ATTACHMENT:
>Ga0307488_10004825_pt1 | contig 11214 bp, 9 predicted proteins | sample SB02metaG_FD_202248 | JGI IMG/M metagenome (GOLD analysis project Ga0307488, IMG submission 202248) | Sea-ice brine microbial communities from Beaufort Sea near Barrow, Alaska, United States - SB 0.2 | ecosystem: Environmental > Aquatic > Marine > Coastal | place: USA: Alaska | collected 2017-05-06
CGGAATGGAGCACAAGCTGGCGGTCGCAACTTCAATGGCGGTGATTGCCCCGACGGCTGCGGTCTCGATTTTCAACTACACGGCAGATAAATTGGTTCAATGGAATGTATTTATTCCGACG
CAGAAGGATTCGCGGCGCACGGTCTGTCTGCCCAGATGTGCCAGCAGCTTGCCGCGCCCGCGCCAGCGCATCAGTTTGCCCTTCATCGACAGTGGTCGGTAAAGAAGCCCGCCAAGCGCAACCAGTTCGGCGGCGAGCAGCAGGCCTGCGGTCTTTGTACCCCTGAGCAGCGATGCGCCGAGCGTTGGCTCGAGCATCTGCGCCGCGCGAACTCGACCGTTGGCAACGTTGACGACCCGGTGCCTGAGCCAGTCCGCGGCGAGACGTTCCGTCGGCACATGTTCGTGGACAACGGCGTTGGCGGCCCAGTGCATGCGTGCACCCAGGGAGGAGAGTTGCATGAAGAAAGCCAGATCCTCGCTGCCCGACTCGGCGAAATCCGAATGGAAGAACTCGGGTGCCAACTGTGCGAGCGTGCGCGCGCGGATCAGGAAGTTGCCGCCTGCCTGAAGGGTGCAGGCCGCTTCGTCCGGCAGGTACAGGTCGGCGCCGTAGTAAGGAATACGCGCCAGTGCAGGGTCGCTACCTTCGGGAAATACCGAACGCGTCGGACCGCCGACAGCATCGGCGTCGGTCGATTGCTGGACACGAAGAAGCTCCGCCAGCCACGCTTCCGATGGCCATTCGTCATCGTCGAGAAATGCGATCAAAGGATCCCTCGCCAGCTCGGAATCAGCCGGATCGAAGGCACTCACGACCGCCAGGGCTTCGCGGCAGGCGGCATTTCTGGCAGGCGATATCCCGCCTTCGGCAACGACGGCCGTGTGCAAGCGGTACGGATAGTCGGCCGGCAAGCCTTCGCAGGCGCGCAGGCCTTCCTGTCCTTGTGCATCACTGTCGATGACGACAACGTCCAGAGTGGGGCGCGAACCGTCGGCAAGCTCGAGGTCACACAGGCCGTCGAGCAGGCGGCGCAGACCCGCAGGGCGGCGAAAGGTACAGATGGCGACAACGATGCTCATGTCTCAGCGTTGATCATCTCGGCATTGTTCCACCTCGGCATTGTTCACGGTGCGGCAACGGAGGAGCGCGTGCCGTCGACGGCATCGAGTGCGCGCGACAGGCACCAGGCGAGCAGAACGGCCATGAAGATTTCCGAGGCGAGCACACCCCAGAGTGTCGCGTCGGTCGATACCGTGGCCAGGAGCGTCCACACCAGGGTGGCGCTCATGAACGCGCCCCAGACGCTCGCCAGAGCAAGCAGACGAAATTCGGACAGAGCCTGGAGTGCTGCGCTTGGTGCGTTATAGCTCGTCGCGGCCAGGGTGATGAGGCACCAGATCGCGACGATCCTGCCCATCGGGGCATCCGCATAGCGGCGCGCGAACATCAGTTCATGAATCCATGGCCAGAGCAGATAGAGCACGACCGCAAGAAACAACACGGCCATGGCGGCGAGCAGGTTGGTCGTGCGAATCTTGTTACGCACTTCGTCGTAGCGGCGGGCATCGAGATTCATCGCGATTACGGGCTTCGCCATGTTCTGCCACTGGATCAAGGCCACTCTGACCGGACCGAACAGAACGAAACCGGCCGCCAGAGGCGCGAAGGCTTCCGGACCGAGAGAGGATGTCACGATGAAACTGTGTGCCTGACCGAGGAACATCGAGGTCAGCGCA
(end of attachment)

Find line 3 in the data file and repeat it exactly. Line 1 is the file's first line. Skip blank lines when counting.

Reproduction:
CAGAAGGATTCGCGGCGCACGGTCTGTCTGCCCAGATGTGCCAGCAGCTTGCCGCGCCCGCGCCAGCGCATCAGTTTGCCCTTCATCGACAGTGGTCGGTAAAGAAGCCCGCCAAGCGCAACCAGTTCGGCGGCGAGCAGCAGGCCTGCGGTCTTTGTACCCCTGAGCAGCGATGCGCCGAGCGTTGGCTCGAGCATCTGCGCCGCGCGAACTCGACCGTTGGCAACGTTGACGACCCGGTGCCTGAGCCAGTCCGCGGCGAGACGTTCCGTCGGCACATGTTCGTGGACAACGGCGTTGGCGGCCCAGTGCATGCGTGCACCCAGGGAGGAGAGTTGCATGAAGAAAGCCAGATCCTCGCTGCCCGACTCGGCGAAATCCGAATGGAAGAACTCGGGTGCCAACTGTGCGAGCGTGCGCGCGCGGATCAGGAAGTTGCCGCCTGCCTGAAGGGTGCAGGCCGCTTCGTCCGGCAGGTACAGGTCGGCGCCGTAGTAAGGAATACGCGCCAGTGCAGGGTCGCTACCTTCGGGAAATACCGAACGCGTCGGACCGCCGACAGCATCGGCGTCGGTCGATTGCTGGACACGAAGAAGCTCCGCCAGCCACGCTTCCGATGGCCATTCGTCATCGTCGAGAAATGCGATCAAAGGATCCCTCGCCAGCTCGGAATCAGCCGGATCGAAGGCACTCACGACCGCCAGGGCTTCGCGGCAGGCGGCATTTCTGGCAGGCGATATCCCGCCTTCGGCAACGACGGCCGTGTGCAAGCGGTACGGATAGTCGGCCGGCAAGCCTTCGCAGGCGCGCAGGCCTTCCTGTCCTTGTGCATCACTGTCGATGACGACAACGTCCAGAGTGGGGCGCGAACCGTCGGCAAGCTCGAGGTCACACAGGCCGTCGAGCAGGCGGCGCAGACCCGCAGGGCGGCGAAAGGTACAGATGGCGACAACGATGCTCATGTCTCAGCGTTGATCATCTCGGCATTGTTCCACCTCGGCATTGTTCACGGTGCGGCAACGGAGGAGCGCGTGCCGTCGACGGCATCGAGTGCGCGCGACAGGCACCAGGCGAGCAGAACGGCCATGAAGATTTCCGAGGCGAGCACACCCCAGAGTGTCGCGTCGGTCGATACCGTGGCCAGGAGCGTCCACACCAGGGTGGCGCTCATGAACGCGCCCCAGACGCTCGCCAGAGCAAGCAGACGAAATTCGGACAGAGCCTGGAGTGCTGCGCTTGGTGCGTTATAGCTCGTCGCGGCCAGGGTGATGAGGCACCAGATCGCGACGATCCTGCCCATCGGGGCATCCGCATAGCGGCGCGCGAACATCAGTTCATGAATCCATGGCCAGAGCAGATAGAGCACGACCGCAAGAAACAACACGGCCATGGCGGCGAGCAGGTTGGTCGTGCGAATCTTGTTACGCACTTCGTCGTAGCGGCGGGCATCGAGATTCATCGCGATTACGGGCTTCGCCATGTTCTGCCACTGGATCAAGGCCACTCTGACCGGACCGAACAGAACGAAACCGGCCGCCAGAGGCGCGAAGGCTTCCGGACCGAGAGAGGATGTCACGATGAAACTGTGTGCCTGACCGAGGAACATCGAGGTCAGCGCA